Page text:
It’s not Easter without those eggs

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Of all the farm animals we had over the years, chickens never made the roster. I recall a day, sitting in the back seat of the family car, holding tight to two fistful of coins. I had raided my piggy bank to buy my very own dozen eggs.

With Easter drawing near, I wanted to be sure I had as many blank slates to dip and dye as my little heart desired.

We always went to the same place to buy our eggs. A woman, also a dairy farmer, kept a little drive-up building where we could drop our money in a jar and help ourselves to eggs she had gathered just that morning. I counted out my coins for about the tenth time that morning, and dropped them in the jar. I was so proud as I held my very own dozen eggs on my lap as we headed for home.

Flash forward about 30 years. Our neighbor lady offered eggs for sale. Easter was nearing. Our son, Cort, age 3, asked, “Could we go see that woman that grows eggs?”

I smiled, thinking he was about to ask if he can buy his very own dozen, so I inquire about his piggy bank. I will never forget the puzzled look on his face.

“Nah, I don’t want to buy ’em. I want to know how to grow my OWN eggs!”

Family project

A young woman I once worked with decided her two young children were old enough to learn about chores. Easter chicks were given a backyard coop to roost in, and a family project was born. The first time eggs from those chicks made it to the table, her daughter’s eyes brimmed with tears.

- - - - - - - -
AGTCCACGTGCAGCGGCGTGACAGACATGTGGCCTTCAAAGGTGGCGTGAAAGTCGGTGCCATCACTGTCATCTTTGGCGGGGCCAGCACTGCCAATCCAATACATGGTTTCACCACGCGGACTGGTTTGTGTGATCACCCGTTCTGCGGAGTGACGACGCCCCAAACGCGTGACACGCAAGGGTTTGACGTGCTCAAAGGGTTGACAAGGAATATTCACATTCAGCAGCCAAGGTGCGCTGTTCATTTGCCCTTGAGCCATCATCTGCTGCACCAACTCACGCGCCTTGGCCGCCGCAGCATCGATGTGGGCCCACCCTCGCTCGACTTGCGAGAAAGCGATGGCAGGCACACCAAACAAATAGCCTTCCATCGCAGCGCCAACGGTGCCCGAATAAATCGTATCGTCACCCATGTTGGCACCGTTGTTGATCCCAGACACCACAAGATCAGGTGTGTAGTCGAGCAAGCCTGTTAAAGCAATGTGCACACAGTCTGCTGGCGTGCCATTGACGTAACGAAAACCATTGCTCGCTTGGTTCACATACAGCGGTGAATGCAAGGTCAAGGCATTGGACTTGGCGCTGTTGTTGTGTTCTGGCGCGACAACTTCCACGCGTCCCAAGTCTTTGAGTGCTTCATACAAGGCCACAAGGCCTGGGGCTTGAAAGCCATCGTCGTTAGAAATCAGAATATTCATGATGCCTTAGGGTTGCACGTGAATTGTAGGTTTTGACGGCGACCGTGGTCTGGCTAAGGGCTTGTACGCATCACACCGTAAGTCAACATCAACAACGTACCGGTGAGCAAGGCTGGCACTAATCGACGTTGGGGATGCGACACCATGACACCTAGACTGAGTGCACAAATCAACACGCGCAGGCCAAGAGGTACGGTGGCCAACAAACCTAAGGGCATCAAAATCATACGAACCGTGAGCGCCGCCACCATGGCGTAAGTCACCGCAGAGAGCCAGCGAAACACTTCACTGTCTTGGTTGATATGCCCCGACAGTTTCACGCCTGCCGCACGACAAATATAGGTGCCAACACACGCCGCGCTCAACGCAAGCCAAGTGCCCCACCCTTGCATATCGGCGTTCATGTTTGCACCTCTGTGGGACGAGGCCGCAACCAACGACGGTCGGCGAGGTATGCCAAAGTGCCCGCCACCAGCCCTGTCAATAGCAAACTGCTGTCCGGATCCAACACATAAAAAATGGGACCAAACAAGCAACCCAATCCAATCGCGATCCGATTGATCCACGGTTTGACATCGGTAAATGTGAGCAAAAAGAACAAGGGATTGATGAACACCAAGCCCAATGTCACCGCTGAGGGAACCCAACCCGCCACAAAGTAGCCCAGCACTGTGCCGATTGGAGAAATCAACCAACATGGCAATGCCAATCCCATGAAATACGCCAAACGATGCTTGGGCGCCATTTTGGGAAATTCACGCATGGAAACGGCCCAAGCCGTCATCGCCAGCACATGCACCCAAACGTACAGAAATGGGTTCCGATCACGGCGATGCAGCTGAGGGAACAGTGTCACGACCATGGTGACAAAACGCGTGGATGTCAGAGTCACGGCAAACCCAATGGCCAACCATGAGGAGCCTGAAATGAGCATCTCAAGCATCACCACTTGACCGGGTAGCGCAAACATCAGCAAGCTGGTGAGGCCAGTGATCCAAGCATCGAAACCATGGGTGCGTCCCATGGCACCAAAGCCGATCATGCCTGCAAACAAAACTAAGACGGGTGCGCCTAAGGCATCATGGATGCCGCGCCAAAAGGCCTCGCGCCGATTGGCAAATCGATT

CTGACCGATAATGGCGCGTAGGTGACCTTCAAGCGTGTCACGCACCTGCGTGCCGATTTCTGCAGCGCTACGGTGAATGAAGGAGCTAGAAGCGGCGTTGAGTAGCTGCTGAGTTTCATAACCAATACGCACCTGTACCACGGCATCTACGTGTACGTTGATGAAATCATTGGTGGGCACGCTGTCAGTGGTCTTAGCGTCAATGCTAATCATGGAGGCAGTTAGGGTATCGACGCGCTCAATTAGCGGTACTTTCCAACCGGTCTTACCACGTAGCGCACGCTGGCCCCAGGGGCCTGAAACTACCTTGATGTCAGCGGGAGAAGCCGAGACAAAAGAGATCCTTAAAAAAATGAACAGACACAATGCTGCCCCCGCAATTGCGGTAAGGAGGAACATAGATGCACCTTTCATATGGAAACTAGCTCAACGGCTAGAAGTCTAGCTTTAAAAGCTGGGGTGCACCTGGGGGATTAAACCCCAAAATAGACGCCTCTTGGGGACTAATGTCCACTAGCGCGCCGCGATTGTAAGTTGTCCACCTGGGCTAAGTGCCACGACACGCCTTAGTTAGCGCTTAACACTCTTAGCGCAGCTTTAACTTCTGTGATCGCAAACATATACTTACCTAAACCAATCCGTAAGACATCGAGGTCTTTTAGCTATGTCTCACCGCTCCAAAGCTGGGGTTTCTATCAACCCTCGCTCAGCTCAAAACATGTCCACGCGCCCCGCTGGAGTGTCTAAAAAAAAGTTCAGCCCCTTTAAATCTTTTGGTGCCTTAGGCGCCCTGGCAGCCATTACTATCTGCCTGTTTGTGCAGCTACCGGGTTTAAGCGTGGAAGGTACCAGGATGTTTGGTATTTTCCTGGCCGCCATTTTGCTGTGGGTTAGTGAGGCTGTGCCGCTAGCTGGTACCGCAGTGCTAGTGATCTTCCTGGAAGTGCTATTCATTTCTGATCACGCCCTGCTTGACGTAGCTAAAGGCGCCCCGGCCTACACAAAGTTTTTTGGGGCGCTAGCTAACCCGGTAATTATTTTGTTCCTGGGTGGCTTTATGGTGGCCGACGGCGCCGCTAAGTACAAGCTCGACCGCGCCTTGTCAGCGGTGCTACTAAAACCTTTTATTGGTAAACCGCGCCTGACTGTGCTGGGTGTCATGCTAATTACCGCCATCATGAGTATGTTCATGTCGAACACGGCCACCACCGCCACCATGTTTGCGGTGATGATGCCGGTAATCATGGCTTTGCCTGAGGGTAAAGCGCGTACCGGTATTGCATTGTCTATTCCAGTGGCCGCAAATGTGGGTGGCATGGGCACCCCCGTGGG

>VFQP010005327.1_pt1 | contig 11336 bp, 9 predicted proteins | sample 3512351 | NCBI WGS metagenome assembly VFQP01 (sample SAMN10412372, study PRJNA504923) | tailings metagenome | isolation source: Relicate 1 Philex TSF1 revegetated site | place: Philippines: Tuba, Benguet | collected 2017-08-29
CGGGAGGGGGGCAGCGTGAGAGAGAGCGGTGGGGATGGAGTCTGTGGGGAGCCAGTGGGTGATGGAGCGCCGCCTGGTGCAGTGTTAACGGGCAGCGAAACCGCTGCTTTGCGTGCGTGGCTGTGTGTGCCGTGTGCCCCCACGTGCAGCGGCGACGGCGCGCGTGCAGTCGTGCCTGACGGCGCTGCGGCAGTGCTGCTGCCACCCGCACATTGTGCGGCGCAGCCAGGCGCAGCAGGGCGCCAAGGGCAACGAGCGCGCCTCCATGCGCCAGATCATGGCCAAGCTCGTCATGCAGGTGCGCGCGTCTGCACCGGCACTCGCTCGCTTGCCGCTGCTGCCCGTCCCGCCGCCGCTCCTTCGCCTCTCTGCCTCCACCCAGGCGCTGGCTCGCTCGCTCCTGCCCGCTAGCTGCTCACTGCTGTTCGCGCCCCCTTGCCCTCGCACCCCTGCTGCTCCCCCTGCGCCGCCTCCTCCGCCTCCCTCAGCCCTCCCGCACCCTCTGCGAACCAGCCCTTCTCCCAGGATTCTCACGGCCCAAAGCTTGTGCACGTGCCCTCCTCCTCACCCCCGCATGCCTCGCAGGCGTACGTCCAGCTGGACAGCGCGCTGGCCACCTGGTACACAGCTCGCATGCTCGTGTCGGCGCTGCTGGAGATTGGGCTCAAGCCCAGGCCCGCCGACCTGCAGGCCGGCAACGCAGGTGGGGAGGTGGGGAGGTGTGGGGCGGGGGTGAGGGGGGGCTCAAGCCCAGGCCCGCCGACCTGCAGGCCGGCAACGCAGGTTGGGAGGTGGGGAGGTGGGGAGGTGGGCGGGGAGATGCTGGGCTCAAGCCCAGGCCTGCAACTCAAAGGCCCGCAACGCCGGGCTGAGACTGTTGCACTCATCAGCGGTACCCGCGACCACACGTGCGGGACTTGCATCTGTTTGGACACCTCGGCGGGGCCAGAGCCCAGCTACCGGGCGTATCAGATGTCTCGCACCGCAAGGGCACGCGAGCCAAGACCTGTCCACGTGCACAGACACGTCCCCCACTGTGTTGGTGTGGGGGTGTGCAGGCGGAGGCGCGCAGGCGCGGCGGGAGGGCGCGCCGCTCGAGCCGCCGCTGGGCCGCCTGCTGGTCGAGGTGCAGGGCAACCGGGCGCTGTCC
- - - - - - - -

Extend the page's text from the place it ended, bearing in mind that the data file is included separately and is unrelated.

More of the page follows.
“You should be proud, honey. You helped put this meal on our table!” her mama explained.

“I AM proud. But it still feels kind of funny in my tummy,” the little girl replied.

After a few delicious omelets, all was right with the world!

As for my purchase of eggs as a little kid, I learned that money in the piggy bank was all mine, but once the money was spent and something brought home, it was share and share alike.

Holiday favorite

Dipping those white eggs in lovely dishes of dye so carefully remains one of my favorite of all holiday memories. Our Easter baskets, saved year after year, were brought out for the egg hunt, the day forever saved in black and white photographs.

All the pastel colors remain vibrant, but only in our memories.

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Judith Sutherland, born and raised on an Ohio family dairy farm, now lives on a 70-acre farm not far from the area where her father’s family settled in the 1850s. Appreciating the tranquility of rural life, Sutherland enjoys sharing a view of her world through writing. Other interests include teaching, reading, training dogs and raising puppies. She and her husband have two children, a son and a daughter, in college.

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